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My goal is to develop code that compiles using SIMD instructions when they are available and doesn't when they are not. More specifically in my C code I am making explicit SIMD calls and checking whether or not these calls are valid based on processor info I am pulling.

I had a bunch of questions but after enough typing SO pointed me to: Detecting SIMD instruction sets to be used with C++ Macros in Visual Studio 2015

The only remaining question is how does the /arch flag impact explicit SIMD code? Does this still work even if your arch is not set? For example, can I write AVX2 calls without having /arch:AVX2?

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    You can write SSE4 code without any /arch flags, but last I read you needed to enable /arch:AVX to avoid SSE-AVX transition penalties when using AVX / AVX2 intrinsics. Unlike GCC/Clang, MSVC doesn't stop you from using intrinsics for instructions you haven't told the compiler it's allowed to use itself. Jun 13, 2018 at 1:01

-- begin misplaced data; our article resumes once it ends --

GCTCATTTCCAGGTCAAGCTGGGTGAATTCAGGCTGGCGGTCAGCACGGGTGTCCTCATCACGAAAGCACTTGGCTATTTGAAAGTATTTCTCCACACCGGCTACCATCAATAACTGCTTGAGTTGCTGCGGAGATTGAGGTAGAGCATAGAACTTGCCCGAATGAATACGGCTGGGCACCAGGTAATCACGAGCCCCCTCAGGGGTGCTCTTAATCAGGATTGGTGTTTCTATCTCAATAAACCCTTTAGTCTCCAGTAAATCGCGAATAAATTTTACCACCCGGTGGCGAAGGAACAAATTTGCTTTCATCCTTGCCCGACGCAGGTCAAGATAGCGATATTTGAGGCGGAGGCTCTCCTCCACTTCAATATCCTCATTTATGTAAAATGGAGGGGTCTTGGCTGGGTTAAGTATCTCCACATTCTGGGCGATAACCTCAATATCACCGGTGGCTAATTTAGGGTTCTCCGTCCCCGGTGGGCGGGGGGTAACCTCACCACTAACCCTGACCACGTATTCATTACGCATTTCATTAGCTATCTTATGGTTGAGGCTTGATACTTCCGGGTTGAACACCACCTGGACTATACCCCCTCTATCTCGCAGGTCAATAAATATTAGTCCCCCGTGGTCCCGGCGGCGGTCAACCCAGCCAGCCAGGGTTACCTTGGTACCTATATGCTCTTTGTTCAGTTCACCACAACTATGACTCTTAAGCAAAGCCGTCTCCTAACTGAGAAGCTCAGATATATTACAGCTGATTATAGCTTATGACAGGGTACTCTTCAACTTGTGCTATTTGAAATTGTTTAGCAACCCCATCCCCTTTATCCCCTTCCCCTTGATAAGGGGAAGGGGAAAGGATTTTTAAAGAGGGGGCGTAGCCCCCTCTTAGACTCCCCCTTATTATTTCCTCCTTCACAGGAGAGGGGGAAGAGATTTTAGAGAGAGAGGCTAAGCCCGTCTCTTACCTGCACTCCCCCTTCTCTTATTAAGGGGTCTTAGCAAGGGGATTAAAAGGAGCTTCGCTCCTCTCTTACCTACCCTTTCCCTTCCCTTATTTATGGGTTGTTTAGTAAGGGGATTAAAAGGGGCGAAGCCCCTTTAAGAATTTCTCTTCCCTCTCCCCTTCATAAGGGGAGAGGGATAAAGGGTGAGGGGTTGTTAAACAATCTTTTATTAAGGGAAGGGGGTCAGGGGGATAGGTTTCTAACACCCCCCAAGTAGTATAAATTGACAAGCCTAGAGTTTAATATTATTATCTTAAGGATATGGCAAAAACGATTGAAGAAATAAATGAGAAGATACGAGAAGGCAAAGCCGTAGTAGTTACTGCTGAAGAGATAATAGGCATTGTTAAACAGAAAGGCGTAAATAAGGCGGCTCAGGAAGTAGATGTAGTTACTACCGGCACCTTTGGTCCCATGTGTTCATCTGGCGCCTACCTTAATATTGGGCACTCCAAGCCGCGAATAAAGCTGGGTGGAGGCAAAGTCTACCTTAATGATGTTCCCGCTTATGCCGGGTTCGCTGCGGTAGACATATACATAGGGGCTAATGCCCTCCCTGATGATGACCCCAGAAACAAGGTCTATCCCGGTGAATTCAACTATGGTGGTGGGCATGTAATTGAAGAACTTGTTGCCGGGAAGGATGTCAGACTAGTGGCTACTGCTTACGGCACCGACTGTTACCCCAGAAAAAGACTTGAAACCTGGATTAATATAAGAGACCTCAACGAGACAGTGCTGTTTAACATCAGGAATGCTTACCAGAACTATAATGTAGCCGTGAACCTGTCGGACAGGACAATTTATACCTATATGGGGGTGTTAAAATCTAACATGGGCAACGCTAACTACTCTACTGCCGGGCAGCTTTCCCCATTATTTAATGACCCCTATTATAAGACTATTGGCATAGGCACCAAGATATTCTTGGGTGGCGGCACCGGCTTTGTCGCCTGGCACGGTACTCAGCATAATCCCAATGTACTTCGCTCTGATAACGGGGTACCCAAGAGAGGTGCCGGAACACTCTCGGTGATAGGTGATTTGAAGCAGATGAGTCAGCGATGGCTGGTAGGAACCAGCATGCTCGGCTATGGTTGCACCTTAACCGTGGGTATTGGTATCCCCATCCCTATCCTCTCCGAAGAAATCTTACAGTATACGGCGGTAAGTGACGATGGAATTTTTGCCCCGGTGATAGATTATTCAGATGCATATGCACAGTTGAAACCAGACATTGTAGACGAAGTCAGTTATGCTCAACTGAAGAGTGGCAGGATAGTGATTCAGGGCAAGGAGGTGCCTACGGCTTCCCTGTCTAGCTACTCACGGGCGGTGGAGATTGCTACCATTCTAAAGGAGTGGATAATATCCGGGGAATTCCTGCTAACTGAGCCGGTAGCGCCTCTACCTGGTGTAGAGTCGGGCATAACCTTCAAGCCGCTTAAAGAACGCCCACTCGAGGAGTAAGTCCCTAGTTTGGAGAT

• @PeterCordes Is that because you're mixing compiler optimized/generated SSE (SSE2?) with explicit AVX? I would assume if the program is relatively sparse and consisted mostly of explicit SIMD calls that you wouldn't run into this problem because there wouldn't be much compiler generated SSE code?
    – Jimbo
    Jun 13, 2018 at 1:08
  • Even in a manually-vectorized function, you'll often use some intrinsics for instructions that have a 128-bit non-VEX encoding. e.g. maybe you _mm256_loadu_si256 and extract / pack down to a __m128i. This might have changed, but I think without /arch:AVX MSVC would emit paddw instead of vpaddw for _mm_add_epi16 even in a function that also uses _mm256_whatever. Jun 13, 2018 at 1:21